San Bartolomé is the oldest school in Bogotá which laid the first stone to the later universities such as Universidad Nacional and Javeriana. Dr. Dunia Urrego suggested this school as a context for collaborative dialogue. This process began with a number of meetings with the Dean, Father Juan Manuel and the Director Wilson Alonso.
The first meeting was based on a presentation of the project and previous projects I have done in order to illustrate examples for possible ideas of interest. There was a shared interest in collaborative practices in order to generate between spaces for reflection, creation and exchange. In the school, some teachers had made pilot programs experimenting with pedagogy using transversal programs trying to implement interdisciplinary projects, creative forms of engagement and experiential and multisensorial processes with nature. This ground was a “meeting point” from which a number of meetings took place in order to think collectively on ideas and structures that could be applied in the classroom and furthermore structures at the school.
On the 10th of July there was an official event I was invited to. The first day of school for the students where I gave a talk to the students (in the morning) and teachers (in the afternoon) at the main auditorium of the school. This event aimed to generate a discussion about the concepts of interest explained above. The format of the program was a dialogue between me as an artist and Dr. Fabrice Gamboa, mathematician at the Toulouse University working with artificial intelligence. This talk on disciplinary worlds far from each other collided in a number of concepts and principles for action in particular the need to collaborative. The number of questions and comments were overwhelming and I believe we all learnt from this exchange.
Photos provided by San Bartolomé visual archive
The process continued by a shared research with the teacher Daniel who is currently running an outdoors activity at the forest and aims to apply concepts discussed together.
In addition, I led a number of workshops at the theatre group run by the teacher Viviana Suarez, coordinator of the arts department. This workshop focused on the concept of forest and the aim was to represent a forest ecosystem from a multisensorial experimental form of engagement.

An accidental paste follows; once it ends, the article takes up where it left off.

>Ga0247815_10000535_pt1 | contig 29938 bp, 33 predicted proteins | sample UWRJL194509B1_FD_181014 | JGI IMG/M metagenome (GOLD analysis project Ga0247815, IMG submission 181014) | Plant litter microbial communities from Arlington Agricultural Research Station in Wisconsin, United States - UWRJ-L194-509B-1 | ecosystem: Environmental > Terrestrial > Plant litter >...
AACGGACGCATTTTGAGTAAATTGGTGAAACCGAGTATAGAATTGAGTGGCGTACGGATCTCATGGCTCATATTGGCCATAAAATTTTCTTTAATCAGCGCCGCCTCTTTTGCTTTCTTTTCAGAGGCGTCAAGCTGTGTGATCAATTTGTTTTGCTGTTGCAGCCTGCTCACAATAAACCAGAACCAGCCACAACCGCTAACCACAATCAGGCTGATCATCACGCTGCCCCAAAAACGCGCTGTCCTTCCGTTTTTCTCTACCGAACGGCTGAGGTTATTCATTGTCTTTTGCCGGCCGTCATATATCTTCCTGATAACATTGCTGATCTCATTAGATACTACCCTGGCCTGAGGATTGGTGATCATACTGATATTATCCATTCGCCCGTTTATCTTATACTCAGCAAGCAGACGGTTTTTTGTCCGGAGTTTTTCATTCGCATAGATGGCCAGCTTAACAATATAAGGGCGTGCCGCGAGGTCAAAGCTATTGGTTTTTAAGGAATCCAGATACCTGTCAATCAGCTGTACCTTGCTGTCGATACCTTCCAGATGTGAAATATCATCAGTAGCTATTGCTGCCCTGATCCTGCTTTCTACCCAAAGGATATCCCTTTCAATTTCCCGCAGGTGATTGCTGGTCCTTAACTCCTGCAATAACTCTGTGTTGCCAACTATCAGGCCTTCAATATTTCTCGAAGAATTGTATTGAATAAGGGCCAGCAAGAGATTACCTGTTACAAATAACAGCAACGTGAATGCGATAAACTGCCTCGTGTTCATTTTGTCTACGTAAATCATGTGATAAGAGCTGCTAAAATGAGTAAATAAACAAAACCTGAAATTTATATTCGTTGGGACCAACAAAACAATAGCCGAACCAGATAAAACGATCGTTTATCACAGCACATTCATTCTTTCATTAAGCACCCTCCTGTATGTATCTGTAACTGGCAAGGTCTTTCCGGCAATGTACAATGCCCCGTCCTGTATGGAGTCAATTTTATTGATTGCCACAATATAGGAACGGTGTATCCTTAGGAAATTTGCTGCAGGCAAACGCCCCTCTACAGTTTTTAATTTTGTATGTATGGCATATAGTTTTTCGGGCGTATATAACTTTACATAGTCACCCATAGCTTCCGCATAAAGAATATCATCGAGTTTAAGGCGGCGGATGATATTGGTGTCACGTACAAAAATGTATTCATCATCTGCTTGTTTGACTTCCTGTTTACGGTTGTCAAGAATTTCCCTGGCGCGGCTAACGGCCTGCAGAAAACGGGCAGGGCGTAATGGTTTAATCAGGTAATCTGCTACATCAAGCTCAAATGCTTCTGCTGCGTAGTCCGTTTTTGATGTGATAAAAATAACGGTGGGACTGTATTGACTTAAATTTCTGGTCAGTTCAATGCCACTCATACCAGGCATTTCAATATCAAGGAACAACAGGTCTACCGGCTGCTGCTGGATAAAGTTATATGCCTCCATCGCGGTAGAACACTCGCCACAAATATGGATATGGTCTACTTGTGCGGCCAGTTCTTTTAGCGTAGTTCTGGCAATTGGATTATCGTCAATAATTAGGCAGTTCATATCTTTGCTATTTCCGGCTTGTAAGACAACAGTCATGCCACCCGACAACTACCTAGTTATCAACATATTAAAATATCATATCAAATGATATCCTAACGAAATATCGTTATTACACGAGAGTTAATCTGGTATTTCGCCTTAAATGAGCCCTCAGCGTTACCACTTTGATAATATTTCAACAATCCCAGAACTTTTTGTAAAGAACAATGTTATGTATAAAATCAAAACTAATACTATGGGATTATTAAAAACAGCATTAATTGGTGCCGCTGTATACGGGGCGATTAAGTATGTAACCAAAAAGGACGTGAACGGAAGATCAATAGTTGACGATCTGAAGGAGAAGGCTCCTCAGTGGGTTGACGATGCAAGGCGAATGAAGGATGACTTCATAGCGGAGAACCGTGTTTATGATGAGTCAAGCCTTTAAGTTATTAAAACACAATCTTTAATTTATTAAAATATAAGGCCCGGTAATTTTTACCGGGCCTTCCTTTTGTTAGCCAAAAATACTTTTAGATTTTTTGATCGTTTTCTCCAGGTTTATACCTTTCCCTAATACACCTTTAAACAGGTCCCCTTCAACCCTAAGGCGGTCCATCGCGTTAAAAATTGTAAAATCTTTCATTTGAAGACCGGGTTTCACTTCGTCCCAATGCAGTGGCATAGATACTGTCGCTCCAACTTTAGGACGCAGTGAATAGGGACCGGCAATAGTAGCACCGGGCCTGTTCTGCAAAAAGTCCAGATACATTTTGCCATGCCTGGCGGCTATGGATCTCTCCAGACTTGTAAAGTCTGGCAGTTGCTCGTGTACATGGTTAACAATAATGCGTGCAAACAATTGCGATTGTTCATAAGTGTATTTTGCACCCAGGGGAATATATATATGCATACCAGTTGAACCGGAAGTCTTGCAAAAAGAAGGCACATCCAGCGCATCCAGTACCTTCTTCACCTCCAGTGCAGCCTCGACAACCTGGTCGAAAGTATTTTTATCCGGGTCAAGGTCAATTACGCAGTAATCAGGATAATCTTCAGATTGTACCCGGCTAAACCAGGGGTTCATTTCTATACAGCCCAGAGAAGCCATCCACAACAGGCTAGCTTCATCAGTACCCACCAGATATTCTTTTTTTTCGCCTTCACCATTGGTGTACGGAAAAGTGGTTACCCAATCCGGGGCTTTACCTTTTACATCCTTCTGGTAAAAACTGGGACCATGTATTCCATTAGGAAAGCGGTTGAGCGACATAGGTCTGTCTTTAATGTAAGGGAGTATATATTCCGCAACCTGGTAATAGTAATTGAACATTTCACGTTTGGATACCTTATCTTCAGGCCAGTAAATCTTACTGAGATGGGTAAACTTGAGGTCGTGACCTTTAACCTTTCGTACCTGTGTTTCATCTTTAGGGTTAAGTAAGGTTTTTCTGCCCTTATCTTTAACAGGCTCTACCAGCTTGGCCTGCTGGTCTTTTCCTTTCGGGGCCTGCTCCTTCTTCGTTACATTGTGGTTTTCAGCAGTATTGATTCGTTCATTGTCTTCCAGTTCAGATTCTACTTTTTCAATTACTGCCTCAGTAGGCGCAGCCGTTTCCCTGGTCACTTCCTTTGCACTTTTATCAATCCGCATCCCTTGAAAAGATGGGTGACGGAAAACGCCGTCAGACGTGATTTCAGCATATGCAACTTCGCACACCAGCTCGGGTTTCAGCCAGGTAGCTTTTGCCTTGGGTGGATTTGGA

The first activity began with memories as ramifications of the forest by drawing personal stories and connections between them as a group. Many of them haven’t had many experiences at the forest and responses were:
“It is hard to leave Bogota’s commitments”
“Life at the city is busy”
“The forest is far from where I live”
This introduction led to an activity of representing a plant or a tree they would like to be. After choosing this plant they had to draw it and describe its attributes that each person can identify and relate to. Participants were distributed in small groups.
Having had that introductory experience the next task was to represent the “collective ecosystem” by embodying the plant, in other words, they had to move across the room between other plants to choose a spot with the ideal conditions to live. For this there is a need to consider light, levels of humidity, distance from water sources, “what other plants and trees around can bring to me as this plant?”, etc.
This collective performance to “plant ourselves” and become the chosen plant/tree made them take a number of relational decisions including: how and where do I place my body? what kind of “figure” will be the position for the rest of my life? Who is going to be my closest companion for life?, etc. For example, in one hand some plants decided to be sheltered, almost hidden with the need of protection and on the other hand some others were very prominent and visible. Some remained lonely others within groups, some were the highest their body allowed them, others became tinny and closer to the ground.
Some decided to include weather conditions such as wind represented with subtle movement in their arms (branches) which after time was adopted by other species in the room.
The following step was the creation of a soundscape for this forest. Each plant or tree chose a sound recorded individually. The collection of these sounds become a collective soundscape that leds the following session where they are asked to perform those sounds having in mind all the already made steps.
The process continues from the distance where I help guide further tasks to enlarge the complexity of this ecosystem; an ecosystem at continuous change, resilient to eventualities where time frames become naturally expanded where all individual changes have an impact in the other specimens in this ecosystem and beyond.
This activity offered the possibility to expand awareness of the “natural surroundings” and the complex relational decisions of becoming “a natural ecosystem”. These activities were an experimental research process that put in practice some ideas in order to further elaborate them for the event Disonancia Sugerida.
Photos by Viviana Suarez